Boards talk challenge of school growth in Carson City
For more on the Lompa Ranch development:
Cities want to grow — bring people to town, improve the economy, and develop a vibrant community.
But that creates a problem for schools, which must find a place for all those new students.
In Carson City, the problem is two-fold: student population growth isn’t spread evenly among the elementary schools, and the district may not have money available to build a new elementary school before it’s needed.
During a joint meeting Thursday between the Carson City School Board and the Carson City Board of Supervisors, officials discussed the problem of fitting new students — wherever they live — in existing schools.
Andrew Feuling, the school district’s director of fiscal services, presented projections on student growth over the next five to 10 years based on anticipated construction.
Those projections illustrate the problem: for example, the current Mark Twain Elementary School zone is projected to see 21 new students while the Fremont Elementary School zone would see 609 new students.
Much of the growth in the Fremont zone will come from the Lompa Ranch development that consists of 189 single-family homes to be built on about 44 acres located south of Robinson Street, east of Saliman Road, and north of 5th Street.
That projected growth in student population in each elementary zone would be divided between elementary, middle and high schools. But those projections show development doesn’t often spread evenly — or conveniently — for the school district.
“It’s almost like we’re managing six little cities,” Feuling said, referring to the elementary schools. “We’d like to smooth the impact.”
Which isn’t likely.
“Unfortunately, that’s developer driven and not Board of Supervisors driven,” Supervisor Brad Bonkowski said.
Along with spreading the impact among the existing schools, Carson City likely will need to build a new elementary school. The problem? The district may not have the money available before the school is needed.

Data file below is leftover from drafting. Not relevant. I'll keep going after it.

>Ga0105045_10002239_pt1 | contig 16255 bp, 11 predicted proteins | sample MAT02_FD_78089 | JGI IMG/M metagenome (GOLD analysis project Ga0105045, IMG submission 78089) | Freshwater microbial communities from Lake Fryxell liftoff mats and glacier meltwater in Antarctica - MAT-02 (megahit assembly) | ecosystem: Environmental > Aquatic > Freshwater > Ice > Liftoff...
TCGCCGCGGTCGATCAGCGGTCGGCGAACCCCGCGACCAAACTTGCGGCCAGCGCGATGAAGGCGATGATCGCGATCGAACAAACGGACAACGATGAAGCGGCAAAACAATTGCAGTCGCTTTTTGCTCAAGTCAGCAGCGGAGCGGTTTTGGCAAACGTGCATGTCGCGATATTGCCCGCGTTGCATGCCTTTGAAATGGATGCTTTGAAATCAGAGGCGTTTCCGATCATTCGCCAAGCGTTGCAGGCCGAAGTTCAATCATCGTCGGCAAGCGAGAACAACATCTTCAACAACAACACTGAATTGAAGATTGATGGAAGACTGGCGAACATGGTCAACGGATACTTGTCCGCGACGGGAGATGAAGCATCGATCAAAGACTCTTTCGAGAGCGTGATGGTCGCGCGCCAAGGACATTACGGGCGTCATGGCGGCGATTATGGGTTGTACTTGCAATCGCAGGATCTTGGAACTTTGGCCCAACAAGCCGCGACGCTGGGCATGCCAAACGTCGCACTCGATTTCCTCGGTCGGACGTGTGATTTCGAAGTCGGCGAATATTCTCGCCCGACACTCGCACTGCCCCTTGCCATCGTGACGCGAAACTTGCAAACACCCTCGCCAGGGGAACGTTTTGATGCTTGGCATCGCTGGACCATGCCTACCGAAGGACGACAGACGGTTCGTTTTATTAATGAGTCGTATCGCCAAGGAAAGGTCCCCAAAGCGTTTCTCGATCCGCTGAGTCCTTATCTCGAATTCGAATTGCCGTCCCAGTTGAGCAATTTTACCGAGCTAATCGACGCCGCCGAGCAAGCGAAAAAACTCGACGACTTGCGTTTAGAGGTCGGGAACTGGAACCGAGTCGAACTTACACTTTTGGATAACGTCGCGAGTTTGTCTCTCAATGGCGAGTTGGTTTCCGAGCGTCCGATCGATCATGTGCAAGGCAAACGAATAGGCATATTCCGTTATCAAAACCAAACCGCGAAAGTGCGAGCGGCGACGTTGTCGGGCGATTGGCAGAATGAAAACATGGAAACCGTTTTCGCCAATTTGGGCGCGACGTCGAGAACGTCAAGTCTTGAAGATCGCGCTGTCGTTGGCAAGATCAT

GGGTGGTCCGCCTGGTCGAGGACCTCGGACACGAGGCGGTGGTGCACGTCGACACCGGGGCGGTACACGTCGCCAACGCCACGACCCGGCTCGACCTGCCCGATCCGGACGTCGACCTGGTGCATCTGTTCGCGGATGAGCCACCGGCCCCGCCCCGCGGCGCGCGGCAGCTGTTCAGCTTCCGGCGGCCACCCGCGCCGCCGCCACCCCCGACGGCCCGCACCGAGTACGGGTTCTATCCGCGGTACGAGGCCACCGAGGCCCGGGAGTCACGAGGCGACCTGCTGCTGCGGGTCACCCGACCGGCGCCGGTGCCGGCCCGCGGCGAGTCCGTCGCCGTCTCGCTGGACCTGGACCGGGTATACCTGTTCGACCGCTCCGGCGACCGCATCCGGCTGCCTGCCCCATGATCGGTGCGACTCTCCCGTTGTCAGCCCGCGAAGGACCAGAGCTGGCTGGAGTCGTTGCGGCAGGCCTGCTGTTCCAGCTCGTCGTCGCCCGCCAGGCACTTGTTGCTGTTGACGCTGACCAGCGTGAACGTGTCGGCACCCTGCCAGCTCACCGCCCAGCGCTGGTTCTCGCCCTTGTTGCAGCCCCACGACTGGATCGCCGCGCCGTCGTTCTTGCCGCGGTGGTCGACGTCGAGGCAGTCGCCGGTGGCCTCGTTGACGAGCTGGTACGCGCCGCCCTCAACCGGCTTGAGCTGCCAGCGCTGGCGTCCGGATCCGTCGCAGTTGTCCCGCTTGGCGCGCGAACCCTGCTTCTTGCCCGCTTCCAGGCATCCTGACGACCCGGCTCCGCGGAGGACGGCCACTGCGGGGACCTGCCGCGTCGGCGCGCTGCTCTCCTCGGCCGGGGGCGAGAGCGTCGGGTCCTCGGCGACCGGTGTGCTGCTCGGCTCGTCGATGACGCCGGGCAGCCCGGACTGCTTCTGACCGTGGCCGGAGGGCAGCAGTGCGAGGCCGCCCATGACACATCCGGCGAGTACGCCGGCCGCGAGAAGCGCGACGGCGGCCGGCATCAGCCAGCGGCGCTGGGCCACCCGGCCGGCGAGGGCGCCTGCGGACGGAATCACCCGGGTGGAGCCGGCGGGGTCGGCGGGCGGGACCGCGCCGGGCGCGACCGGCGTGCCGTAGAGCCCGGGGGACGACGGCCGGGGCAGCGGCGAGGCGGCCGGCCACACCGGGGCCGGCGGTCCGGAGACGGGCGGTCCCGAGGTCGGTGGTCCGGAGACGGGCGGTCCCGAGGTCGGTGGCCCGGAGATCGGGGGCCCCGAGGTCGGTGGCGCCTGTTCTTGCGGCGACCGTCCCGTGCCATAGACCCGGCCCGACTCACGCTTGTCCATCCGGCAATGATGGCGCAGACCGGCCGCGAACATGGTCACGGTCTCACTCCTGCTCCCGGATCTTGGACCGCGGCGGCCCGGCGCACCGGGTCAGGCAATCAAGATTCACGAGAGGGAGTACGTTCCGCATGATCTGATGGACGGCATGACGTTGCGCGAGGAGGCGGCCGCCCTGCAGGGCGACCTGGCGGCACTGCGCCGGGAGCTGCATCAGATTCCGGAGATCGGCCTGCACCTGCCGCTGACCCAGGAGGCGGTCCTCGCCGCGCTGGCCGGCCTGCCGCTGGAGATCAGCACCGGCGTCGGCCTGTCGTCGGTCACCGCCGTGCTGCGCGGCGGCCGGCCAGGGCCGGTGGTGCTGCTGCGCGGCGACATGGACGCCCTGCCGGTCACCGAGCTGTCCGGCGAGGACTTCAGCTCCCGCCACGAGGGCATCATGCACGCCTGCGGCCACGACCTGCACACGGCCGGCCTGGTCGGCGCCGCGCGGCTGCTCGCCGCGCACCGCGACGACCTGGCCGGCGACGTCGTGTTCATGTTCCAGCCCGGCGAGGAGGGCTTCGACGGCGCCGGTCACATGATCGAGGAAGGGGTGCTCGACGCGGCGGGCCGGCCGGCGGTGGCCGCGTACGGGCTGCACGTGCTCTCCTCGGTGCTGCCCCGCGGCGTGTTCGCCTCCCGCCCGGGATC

In March, Feuling said the district could issue bonds again in 2021 or 2022 for about $20 million. That may be enough to cover construction but it wouldn’t be enough to cover construction and the purchase of the land, if that’s necessary.
If the district can build, the new school wouldn’t be ready to accept students before the 2022-23 school year, which would be within the five-year window officials at the meeting agreed a new school likely will be needed.
After that, the next window for building a school would be 2028-29.
“That likely would be too late,” Feuling said.
To ease the burden, the district has limited options. One of them is rezoning the elementary schools to help spread the impact, but rezoning often is contentious.
“School zones are not drawn in a way where it is easy to pinpoint where people are going to go,” Feuling said.
Also during Thursday’s meeting, the board heard updates on:
Legislation affecting the city and the school district in the recently-completed session of the Nevada Legislature;
Mobile Makerspace at the Carson City Library;
A potential pre-kindergarten program partnership between the district and the Boys and Girls Clubs of Western Nevada. School officials expect to hear next week if they’ll receive a state grant to start the program;
The Western Nevada College Jump Start Program in Carson City.